Upbringing, environment, behavioral problems and lack of socialization can make any dog prone to violent tendencies. The common myth is that a predisposition to violence is linked to breed. This is not true. Although certain breeds have stronger guarding and hunting instincts, that isn't the same as a predisposition to violence. Any dog has the capacity to be violent, and it's the owner’s responsibility to ensure the dog is well adjusted and safe.
Environmental Causes of Violence
Dogs instinctively avoid conflict. That’s why they use body language, whether aggressive or submissive, to make their point without resorting to fighting. When a dog becomes violent, he has surpassed the aggression stage and has acted on his impulse. In many cases, this kind of behavior is driven by fear, rather than the dog having a preference for violent behavior. In other cases, the dog may be protecting his territory or guarding his resources, such as food and toys.
Other Causes of Violence
If a dog is unwell and is experiencing pain, he may act violently to being touched. This is a reflex, rather than a premeditated act. Mistreatment of dogs can lead to canine violence, too. A dog who is physically abused will learn to expect that any approach made to him, whether from a human or other animal, may result in him experiencing pain and fear. In order to stop this happening, abused dogs may take the initiative and get their retaliation in first.
The Difference Between Aggression and Violence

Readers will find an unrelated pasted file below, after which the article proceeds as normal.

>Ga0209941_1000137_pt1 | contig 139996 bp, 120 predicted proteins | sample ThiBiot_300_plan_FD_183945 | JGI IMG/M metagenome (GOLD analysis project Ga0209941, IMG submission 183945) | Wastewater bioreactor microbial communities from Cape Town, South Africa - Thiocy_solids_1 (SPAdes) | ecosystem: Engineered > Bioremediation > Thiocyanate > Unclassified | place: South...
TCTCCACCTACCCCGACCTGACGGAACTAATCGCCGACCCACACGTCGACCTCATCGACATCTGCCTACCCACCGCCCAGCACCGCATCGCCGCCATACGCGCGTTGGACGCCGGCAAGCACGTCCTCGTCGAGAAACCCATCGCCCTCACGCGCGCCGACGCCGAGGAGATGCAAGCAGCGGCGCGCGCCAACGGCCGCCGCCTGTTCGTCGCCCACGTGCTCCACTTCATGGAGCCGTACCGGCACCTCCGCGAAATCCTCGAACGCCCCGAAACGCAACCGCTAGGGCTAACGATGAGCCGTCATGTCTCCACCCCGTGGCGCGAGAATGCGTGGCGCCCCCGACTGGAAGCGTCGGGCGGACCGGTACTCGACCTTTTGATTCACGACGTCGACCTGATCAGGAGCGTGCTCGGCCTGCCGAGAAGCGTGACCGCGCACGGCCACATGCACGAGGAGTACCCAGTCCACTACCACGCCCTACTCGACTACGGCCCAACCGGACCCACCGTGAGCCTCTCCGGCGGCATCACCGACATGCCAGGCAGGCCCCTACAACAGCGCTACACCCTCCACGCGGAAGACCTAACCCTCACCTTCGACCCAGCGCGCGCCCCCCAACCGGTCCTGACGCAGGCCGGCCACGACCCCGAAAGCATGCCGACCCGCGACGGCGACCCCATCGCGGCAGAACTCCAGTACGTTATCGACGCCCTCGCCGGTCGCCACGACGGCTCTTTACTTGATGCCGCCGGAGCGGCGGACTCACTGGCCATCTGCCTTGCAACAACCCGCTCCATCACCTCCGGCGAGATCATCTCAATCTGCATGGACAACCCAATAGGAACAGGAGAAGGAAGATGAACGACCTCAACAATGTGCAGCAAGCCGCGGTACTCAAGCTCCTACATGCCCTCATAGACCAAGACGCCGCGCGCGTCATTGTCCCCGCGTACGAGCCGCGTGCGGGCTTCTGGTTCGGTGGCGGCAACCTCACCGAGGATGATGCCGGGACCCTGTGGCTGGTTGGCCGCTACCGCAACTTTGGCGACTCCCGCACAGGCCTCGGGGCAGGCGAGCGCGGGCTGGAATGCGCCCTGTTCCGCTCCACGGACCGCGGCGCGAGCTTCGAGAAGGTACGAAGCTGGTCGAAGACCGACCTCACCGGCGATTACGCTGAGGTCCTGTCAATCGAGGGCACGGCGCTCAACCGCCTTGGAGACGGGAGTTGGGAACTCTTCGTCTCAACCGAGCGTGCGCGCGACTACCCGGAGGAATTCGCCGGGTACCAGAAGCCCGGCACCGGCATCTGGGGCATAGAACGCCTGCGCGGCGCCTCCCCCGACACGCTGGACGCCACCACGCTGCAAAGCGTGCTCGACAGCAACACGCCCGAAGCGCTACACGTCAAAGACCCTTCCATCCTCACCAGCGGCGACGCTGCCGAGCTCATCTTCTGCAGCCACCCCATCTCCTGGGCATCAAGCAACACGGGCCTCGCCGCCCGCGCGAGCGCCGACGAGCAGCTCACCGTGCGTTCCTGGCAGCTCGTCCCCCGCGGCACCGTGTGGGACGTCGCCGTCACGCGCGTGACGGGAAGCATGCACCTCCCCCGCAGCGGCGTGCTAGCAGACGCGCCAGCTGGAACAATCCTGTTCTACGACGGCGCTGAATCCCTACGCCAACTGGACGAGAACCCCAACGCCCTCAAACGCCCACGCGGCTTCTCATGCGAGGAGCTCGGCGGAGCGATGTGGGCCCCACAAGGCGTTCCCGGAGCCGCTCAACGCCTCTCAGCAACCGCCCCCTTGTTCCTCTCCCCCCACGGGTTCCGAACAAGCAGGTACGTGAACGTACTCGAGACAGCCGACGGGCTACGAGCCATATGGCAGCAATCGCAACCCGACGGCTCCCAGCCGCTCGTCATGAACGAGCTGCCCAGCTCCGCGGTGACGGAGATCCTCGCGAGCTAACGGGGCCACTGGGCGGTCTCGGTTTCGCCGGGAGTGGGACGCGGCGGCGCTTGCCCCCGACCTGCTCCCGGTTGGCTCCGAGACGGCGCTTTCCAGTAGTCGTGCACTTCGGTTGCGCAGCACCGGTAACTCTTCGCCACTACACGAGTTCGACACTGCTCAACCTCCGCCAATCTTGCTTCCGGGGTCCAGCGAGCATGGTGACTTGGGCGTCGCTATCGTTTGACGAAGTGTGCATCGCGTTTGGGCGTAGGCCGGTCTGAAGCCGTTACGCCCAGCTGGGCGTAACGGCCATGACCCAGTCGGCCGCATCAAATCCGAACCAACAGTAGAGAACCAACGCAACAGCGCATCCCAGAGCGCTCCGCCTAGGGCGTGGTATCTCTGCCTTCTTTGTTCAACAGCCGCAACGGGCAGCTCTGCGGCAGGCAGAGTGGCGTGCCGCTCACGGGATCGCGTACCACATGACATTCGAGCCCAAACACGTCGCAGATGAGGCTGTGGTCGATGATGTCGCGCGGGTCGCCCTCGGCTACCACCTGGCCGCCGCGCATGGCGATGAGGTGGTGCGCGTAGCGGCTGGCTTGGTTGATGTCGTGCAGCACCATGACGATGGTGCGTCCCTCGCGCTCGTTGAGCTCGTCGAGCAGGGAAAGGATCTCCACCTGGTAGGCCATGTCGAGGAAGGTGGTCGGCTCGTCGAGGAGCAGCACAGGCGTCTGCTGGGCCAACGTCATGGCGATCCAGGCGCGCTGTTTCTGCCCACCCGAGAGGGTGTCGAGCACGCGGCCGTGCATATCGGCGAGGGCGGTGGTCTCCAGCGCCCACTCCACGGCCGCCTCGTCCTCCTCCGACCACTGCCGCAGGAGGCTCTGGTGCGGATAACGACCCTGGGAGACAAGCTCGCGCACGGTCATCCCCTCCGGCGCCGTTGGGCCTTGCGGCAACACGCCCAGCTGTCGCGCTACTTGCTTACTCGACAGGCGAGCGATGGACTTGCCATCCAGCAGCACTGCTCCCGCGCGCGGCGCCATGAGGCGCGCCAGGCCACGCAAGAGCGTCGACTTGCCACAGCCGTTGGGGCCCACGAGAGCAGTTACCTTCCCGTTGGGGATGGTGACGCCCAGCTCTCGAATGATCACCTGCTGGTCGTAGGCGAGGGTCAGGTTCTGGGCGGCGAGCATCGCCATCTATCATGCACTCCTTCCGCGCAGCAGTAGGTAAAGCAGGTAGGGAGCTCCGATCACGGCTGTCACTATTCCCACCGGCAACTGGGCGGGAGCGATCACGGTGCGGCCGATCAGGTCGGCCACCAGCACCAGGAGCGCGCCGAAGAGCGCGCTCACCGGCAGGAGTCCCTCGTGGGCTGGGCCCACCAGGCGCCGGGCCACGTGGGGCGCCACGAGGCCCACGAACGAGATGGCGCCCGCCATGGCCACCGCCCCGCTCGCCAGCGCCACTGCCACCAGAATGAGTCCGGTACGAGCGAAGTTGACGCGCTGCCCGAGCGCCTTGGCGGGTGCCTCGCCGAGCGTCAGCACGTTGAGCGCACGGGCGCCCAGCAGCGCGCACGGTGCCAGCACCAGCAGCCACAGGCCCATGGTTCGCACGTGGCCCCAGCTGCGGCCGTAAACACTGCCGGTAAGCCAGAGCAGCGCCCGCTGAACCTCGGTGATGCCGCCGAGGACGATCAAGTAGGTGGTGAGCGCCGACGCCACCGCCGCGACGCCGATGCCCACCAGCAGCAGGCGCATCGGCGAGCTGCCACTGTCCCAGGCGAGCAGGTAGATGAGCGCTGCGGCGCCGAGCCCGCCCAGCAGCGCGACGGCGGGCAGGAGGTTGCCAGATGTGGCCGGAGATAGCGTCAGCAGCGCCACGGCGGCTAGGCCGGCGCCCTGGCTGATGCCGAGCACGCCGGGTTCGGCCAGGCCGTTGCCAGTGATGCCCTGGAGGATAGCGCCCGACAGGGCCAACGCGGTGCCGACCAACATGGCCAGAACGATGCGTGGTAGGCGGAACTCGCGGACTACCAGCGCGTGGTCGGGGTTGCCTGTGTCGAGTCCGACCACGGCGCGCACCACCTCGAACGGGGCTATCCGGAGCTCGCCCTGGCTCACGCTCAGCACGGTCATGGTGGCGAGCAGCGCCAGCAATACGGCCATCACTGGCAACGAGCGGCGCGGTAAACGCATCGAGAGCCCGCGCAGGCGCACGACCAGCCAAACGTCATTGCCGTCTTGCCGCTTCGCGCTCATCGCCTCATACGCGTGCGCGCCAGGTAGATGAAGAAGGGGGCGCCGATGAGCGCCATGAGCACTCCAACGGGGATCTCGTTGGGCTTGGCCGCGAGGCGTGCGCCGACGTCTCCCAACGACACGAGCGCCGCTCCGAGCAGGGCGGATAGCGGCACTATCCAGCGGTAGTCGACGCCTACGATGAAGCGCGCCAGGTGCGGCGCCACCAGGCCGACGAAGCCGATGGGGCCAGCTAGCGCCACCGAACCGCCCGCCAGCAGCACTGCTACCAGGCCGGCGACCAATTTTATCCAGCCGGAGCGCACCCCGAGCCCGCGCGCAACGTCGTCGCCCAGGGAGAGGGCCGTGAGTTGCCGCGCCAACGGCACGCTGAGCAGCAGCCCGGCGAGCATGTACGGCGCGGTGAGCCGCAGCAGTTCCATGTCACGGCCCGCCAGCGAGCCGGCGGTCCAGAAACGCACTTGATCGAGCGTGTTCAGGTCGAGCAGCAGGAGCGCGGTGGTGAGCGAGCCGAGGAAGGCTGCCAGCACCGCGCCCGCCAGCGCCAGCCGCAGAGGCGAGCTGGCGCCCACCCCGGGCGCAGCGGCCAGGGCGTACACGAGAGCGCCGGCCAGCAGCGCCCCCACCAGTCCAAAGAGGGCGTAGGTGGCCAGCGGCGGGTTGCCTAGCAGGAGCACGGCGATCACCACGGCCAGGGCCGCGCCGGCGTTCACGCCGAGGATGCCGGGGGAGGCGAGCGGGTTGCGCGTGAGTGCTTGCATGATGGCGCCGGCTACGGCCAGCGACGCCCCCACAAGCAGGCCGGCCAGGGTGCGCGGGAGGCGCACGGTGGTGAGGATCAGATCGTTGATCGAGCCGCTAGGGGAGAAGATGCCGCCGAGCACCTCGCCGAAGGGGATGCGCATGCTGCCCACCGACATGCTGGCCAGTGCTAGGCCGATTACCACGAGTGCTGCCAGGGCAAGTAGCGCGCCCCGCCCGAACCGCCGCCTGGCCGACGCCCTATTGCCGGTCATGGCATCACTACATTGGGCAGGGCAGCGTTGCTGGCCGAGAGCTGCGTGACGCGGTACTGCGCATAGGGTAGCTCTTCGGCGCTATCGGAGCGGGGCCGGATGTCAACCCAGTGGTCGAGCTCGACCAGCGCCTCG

Aggression is natural for dogs. If a dog believes his territory is being impinged or that his owners are in danger, he may act aggressively toward the perceived threat. This is his way of giving a warning. He’ll do this in a number of ways, typically starting with an aggressive posture, then graduating toward vocalization, such as low growling and barking. When a dog is in a violent state, he may lunge, chase or even physically attack his target. While owners should discourage and, if necessary, physically restrict their dogs from acting aggressively when it occurs, the focus should be on providing an environment where the dog feels safe and providing opportunities for the dog to socialize. Learning social skills as a puppy will greatly reduce a dog’s propensity for aggressive behavior.
So-Called Violent Breeds
There are no violent breeds. Some breeds are more likely to act in a territorial, protective or predatory way, but this in no way means that they are a danger to those around them. Such breeds include herding dogs like the German shepherd, guarding breeds like the rottweiler, hunting breeds like the greyhound and breeds with a history of being used for fighting and baiting, such as American pit bull terriers. With proper training, socialization and a suitable environment, these breeds are as calm and passive as any.
Simon Foden has been a freelance writer and editor since 1999. He began his writing career after graduating with a Bachelors of Arts degree in music from Salford University. He has contributed to and written for various magazines including "K9 Magazine" and "Pet Friendly Magazine." He has also written for Dogmagazine.net.